Former Gaston County minister accused in Haiti molestations says he suffered from sex addiction

dperlmutt@charlotteobserver.comJanuary 3, 2014 

Larry Bollinger

A former Lutheran minister from Gaston County testified Friday that he suffered from a sexual addiction when he was accused of molesting two minor girls during a 2009 mission trip to Haiti.

During his sentencing hearing, Larry Michael Bollinger, 68, also detailed years of frequenting adult book stores and prostitutes during his decades as a minister at various churches.

U.S. District Judge Bob Conrad is presiding over a hearing that began this morning and is scheduled to continue this afternoon.

Bollinger filed a conditional guilty plea in January 2013, telling U.S. Magistrate Judge David Cayer: “I would not be here if I had not confessed what I had done.”

Bollinger was a minister for 33 years, his last stint at the time of his arrest as pastor at Christ’s Evangelical Lutheran Church in the Gaston County town of Stanley. Since 2004, he and his wife had traveled to Haiti, where Lazarus Project, a mostly Lutheran ministry, runs a vocational school and medical clinic.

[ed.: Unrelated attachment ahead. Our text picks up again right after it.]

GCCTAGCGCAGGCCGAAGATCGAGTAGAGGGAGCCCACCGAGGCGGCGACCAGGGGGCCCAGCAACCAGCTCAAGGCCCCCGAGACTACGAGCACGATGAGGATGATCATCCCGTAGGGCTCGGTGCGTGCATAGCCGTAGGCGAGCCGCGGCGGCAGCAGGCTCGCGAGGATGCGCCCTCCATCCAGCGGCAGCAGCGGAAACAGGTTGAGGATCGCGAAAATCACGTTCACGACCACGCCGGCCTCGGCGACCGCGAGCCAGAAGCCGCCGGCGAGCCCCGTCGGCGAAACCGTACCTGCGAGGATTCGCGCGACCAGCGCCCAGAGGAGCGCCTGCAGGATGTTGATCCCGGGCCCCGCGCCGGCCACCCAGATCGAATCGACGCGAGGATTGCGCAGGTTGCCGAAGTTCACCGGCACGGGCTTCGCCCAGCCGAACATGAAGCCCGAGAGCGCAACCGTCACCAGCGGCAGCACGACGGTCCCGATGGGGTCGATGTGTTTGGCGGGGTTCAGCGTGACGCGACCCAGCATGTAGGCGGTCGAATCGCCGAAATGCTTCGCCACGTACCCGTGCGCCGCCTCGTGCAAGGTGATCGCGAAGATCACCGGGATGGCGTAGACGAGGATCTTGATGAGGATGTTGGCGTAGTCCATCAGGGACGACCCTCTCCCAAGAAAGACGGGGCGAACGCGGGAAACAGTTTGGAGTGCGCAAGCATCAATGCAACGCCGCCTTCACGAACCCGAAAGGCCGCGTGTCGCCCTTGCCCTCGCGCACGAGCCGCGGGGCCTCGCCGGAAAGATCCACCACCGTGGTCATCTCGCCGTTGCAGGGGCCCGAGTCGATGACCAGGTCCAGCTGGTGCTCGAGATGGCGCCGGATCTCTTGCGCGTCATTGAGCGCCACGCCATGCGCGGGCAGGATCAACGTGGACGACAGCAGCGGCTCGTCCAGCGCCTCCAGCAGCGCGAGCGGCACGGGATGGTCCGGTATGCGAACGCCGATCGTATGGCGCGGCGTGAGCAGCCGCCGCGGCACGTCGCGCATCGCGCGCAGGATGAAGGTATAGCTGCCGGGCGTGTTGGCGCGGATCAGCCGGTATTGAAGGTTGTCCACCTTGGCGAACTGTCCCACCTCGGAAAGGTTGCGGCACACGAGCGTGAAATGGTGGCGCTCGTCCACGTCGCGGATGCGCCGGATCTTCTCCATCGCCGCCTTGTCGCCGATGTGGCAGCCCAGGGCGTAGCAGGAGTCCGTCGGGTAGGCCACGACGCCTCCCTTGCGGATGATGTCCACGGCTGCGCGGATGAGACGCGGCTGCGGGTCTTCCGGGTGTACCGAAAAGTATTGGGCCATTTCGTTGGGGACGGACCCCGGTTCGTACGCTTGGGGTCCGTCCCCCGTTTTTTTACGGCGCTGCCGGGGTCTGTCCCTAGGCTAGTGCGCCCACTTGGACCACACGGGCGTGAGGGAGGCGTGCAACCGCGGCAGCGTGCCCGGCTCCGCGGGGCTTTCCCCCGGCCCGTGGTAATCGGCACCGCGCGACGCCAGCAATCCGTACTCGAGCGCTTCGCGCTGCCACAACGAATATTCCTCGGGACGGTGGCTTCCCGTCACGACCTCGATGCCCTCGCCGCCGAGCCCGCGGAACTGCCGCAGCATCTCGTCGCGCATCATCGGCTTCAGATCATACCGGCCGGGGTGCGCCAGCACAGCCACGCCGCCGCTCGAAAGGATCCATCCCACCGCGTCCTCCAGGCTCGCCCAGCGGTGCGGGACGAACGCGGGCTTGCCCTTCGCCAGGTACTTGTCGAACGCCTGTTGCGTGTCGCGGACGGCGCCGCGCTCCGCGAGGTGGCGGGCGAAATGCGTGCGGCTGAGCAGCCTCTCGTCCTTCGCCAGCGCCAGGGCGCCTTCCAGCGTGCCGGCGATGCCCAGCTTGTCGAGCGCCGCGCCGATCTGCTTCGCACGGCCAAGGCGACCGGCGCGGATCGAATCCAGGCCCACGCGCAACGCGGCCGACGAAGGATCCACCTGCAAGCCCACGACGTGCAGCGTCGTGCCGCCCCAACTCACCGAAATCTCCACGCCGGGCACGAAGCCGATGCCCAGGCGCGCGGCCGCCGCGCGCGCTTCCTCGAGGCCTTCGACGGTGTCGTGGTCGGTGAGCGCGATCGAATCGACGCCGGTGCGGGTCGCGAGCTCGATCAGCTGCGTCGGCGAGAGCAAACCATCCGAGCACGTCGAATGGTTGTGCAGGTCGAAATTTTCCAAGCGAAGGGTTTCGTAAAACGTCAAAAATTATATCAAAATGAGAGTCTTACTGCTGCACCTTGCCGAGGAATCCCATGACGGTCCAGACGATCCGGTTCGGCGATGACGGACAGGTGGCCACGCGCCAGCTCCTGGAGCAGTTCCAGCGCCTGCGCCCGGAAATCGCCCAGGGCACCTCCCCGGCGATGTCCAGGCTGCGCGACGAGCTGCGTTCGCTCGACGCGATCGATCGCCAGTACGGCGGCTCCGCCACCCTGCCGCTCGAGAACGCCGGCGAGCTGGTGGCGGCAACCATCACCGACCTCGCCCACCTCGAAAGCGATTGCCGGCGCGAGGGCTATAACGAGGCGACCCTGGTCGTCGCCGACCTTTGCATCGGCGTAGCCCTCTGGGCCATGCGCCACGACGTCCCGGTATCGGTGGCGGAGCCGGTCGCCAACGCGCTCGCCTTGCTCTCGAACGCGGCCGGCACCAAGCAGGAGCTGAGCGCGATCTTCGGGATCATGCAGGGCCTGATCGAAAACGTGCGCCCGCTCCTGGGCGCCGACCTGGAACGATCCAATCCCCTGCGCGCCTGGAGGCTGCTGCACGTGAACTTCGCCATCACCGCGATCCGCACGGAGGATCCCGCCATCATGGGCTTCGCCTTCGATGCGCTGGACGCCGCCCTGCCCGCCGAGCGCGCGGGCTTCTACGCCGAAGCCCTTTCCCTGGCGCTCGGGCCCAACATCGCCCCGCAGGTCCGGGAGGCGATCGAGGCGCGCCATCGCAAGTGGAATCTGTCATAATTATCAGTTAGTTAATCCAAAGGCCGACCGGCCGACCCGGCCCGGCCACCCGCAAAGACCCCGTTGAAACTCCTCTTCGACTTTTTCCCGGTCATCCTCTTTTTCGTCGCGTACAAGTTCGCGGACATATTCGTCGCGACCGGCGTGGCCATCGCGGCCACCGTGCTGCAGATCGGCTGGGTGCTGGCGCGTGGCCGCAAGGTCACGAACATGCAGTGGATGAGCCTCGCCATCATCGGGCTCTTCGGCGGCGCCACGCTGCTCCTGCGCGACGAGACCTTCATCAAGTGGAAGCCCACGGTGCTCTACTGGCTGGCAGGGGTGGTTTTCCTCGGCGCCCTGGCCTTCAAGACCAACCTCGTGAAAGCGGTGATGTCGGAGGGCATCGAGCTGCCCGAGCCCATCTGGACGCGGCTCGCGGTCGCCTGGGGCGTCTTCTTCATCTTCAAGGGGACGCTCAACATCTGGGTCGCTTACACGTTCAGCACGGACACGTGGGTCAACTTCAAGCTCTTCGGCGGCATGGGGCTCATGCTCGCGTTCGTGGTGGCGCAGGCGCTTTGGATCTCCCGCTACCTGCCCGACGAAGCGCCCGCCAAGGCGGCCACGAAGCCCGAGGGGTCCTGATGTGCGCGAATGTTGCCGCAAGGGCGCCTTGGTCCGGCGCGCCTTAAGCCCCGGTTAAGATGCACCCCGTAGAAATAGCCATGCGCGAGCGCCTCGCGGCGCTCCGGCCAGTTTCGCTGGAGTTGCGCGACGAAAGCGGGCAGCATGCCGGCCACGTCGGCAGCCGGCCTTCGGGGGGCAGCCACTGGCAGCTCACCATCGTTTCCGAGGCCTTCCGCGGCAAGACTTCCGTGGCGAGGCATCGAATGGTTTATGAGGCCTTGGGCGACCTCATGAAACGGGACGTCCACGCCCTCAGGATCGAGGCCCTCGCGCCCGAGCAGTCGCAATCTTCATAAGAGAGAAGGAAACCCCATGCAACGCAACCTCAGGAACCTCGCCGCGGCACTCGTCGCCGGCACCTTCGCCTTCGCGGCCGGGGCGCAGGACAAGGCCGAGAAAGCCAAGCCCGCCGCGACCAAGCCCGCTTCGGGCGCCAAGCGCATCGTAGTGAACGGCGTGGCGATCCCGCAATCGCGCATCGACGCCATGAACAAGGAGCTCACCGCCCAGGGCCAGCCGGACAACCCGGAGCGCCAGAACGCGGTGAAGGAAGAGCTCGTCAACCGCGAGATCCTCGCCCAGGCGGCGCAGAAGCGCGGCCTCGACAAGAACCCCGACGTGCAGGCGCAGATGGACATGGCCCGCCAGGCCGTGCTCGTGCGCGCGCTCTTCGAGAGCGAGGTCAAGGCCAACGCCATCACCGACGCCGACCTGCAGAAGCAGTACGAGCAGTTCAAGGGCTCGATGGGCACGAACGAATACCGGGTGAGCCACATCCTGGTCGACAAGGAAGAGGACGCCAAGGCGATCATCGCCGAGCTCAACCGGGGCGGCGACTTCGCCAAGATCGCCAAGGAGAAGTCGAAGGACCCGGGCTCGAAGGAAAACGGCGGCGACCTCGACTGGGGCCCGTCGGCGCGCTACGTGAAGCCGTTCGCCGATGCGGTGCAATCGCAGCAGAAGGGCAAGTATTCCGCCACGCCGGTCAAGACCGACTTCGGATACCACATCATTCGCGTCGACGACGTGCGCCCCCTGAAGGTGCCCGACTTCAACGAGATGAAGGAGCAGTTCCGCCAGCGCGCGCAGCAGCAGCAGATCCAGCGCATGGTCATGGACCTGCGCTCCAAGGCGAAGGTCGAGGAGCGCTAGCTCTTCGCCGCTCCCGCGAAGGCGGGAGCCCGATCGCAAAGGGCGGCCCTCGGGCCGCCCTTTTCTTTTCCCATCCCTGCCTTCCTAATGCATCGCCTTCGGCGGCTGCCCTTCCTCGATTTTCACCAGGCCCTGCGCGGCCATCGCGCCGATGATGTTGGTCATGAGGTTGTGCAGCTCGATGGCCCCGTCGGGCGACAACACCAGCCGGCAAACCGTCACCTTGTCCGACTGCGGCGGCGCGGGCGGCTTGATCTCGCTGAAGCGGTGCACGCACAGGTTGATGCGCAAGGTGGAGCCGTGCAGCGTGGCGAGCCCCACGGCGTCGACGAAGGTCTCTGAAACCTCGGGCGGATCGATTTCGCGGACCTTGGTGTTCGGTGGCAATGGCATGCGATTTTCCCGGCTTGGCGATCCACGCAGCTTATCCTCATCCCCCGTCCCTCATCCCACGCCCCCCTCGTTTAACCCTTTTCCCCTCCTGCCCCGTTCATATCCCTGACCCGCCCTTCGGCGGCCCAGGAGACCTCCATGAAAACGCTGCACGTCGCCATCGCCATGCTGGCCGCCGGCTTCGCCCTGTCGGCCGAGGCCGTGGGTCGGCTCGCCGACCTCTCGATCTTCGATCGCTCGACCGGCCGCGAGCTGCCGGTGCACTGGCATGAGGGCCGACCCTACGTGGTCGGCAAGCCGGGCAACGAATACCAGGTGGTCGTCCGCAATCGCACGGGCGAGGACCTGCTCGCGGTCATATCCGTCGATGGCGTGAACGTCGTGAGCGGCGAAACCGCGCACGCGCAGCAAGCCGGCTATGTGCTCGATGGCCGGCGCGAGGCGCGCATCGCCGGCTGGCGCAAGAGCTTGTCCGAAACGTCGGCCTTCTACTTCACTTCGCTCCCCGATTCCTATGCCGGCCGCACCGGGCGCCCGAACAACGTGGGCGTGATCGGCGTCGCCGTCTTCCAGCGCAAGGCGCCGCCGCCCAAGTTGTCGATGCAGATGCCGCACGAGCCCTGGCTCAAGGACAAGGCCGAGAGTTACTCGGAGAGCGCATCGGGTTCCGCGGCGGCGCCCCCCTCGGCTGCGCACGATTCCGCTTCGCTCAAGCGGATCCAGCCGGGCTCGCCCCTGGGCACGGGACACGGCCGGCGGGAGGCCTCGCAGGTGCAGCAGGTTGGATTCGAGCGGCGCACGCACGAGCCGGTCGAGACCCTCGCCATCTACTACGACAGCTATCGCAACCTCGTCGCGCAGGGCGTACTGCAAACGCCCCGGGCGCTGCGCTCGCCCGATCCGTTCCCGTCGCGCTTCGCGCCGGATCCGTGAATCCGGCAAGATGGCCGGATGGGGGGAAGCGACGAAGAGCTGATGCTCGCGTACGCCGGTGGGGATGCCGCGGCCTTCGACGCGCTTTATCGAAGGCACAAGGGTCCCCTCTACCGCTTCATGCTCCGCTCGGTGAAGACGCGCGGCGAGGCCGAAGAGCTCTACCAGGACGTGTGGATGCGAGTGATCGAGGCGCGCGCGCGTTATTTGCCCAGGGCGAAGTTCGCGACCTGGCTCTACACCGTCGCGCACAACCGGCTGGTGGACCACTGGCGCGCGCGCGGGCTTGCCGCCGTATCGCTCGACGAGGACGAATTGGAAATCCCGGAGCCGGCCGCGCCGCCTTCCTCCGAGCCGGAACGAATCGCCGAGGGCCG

In previous court proceedings, Bollinger’s attorneys said he had a record of doing a lot of good for Haitians.

Yet in indictment documents in May 2012, prosecutors accused Bollinger of traveling to Haiti to engage in illicit sexual conduct with two minor girls, one 11 and the other 12. The indictment said the improper activity took place in 2009. A spokesman for the Lazarus Project said Bollinger had worked as a mission coordinator for a several years, but once the allegations arose, he was dismissed.

Federal prosecutors alleged that Bollinger and his wife would travel to Haiti together, but she’d return home before him. The illicit activity, prosecutors said, took place after she left.

In late 2009, the Bollingers traveled to Houston, Tex., for counseling, court documents say. Bollinger signed an agreement with his counselor that any disclosure about child abuse or exploitation would not be confidential and would be reported to authorities.

In those counseling sessions, Bollinger confessed to sexually abusing several Haitian children on multiple occassions, prosecutors said. After the confession, the counselor notified the National Center for Missing and Exploited Children to report the abuse.

During that call, Bollinger said he’d sexually molested four girls between the ages of 11 and 16, prosecutors said.

The case was referred to the federal Homeland Security Investigation office in Charlotte and the four victims were interviews. They corroborated his confession, prosecutors said.

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